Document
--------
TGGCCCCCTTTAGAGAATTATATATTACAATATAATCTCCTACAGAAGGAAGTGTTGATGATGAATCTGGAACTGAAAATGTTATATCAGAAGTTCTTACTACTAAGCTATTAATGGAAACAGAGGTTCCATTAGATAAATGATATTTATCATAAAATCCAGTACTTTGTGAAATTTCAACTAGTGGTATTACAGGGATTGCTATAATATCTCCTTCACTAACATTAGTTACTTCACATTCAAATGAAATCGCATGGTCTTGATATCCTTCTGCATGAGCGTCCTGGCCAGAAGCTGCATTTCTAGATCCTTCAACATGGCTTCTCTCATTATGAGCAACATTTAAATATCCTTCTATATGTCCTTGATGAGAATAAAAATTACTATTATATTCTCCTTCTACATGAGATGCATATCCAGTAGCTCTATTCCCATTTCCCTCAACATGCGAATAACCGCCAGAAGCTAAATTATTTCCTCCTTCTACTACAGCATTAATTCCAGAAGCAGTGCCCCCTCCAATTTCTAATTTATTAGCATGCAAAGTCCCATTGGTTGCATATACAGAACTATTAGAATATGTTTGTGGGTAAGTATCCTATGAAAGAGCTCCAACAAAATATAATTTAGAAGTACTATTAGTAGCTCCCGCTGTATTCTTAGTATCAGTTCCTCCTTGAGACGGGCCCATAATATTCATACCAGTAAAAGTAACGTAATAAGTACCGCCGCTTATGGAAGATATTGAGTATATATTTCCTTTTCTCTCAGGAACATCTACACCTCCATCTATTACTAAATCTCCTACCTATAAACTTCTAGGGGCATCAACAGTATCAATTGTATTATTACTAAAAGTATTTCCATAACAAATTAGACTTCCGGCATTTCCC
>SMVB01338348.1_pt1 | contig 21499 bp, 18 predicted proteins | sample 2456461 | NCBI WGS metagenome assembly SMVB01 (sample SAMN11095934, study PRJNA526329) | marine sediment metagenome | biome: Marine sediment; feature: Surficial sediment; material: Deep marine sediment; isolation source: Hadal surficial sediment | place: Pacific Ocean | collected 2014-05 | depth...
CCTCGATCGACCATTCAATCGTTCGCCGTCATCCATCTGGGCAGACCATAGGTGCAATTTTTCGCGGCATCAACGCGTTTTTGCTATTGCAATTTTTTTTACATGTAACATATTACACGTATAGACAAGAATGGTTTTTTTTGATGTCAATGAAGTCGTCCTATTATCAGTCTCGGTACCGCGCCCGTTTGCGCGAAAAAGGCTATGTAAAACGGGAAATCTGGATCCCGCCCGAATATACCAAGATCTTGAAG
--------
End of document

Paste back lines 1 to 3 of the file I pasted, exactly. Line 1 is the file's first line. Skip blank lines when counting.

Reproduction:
TGGCCCCCTTTAGAGAATTATATATTACAATATAATCTCCTACAGAAGGAAGTGTTGATGATGAATCTGGAACTGAAAATGTTATATCAGAAGTTCTTACTACTAAGCTATTAATGGAAACAGAGGTTCCATTAGATAAATGATATTTATCATAAAATCCAGTACTTTGTGAAATTTCAACTAGTGGTATTACAGGGATTGCTATAATATCTCCTTCACTAACATTAGTTACTTCACATTCAAATGAAATCGCATGGTCTTGATATCCTTCTGCATGAGCGTCCTGGCCAGAAGCTGCATTTCTAGATCCTTCAACATGGCTTCTCTCATTATGAGCAACATTTAAATATCCTTCTATATGTCCTTGATGAGAATAAAAATTACTATTATATTCTCCTTCTACATGAGATGCATATCCAGTAGCTCTATTCCCATTTCCCTCAACATGCGAATAACCGCCAGAAGCTAAATTATTTCCTCCTTCTACTACAGCATTAATTCCAGAAGCAGTGCCCCCTCCAATTTCTAATTTATTAGCATGCAAAGTCCCATTGGTTGCATATACAGAACTATTAGAATATGTTTGTGGGTAAGTATCCTATGAAAGAGCTCCAACAAAATATAATTTAGAAGTACTATTAGTAGCTCCCGCTGTATTCTTAGTATCAGTTCCTCCTTGAGACGGGCCCATAATATTCATACCAGTAAAAGTAACGTAATAAGTACCGCCGCTTATGGAAGATATTGAGTATATATTTCCTTTTCTCTCAGGAACATCTACACCTCCATCTATTACTAAATCTCCTACCTATAAACTTCTAGGGGCATCAACAGTATCAATTGTATTATTACTAAAAGTATTTCCATAACAAATTAGACTTCCGGCATTTCCC
>SMVB01338348.1_pt1 | contig 21499 bp, 18 predicted proteins | sample 2456461 | NCBI WGS metagenome assembly SMVB01 (sample SAMN11095934, study PRJNA526329) | marine sediment metagenome | biome: Marine sediment; feature: Surficial sediment; material: Deep marine sediment; isolation source: Hadal surficial sediment | place: Pacific Ocean | collected 2014-05 | depth...
CCTCGATCGACCATTCAATCGTTCGCCGTCATCCATCTGGGCAGACCATAGGTGCAATTTTTCGCGGCATCAACGCGTTTTTGCTATTGCAATTTTTTTTACATGTAACATATTACACGTATAGACAAGAATGGTTTTTTTTGATGTCAATGAAGTCGTCCTATTATCAGTCTCGGTACCGCGCCCGTTTGCGCGAAAAAGGCTATGTAAAACGGGAAATCTGGATCCCGCCCGAATATACCAAGATCTTGAAG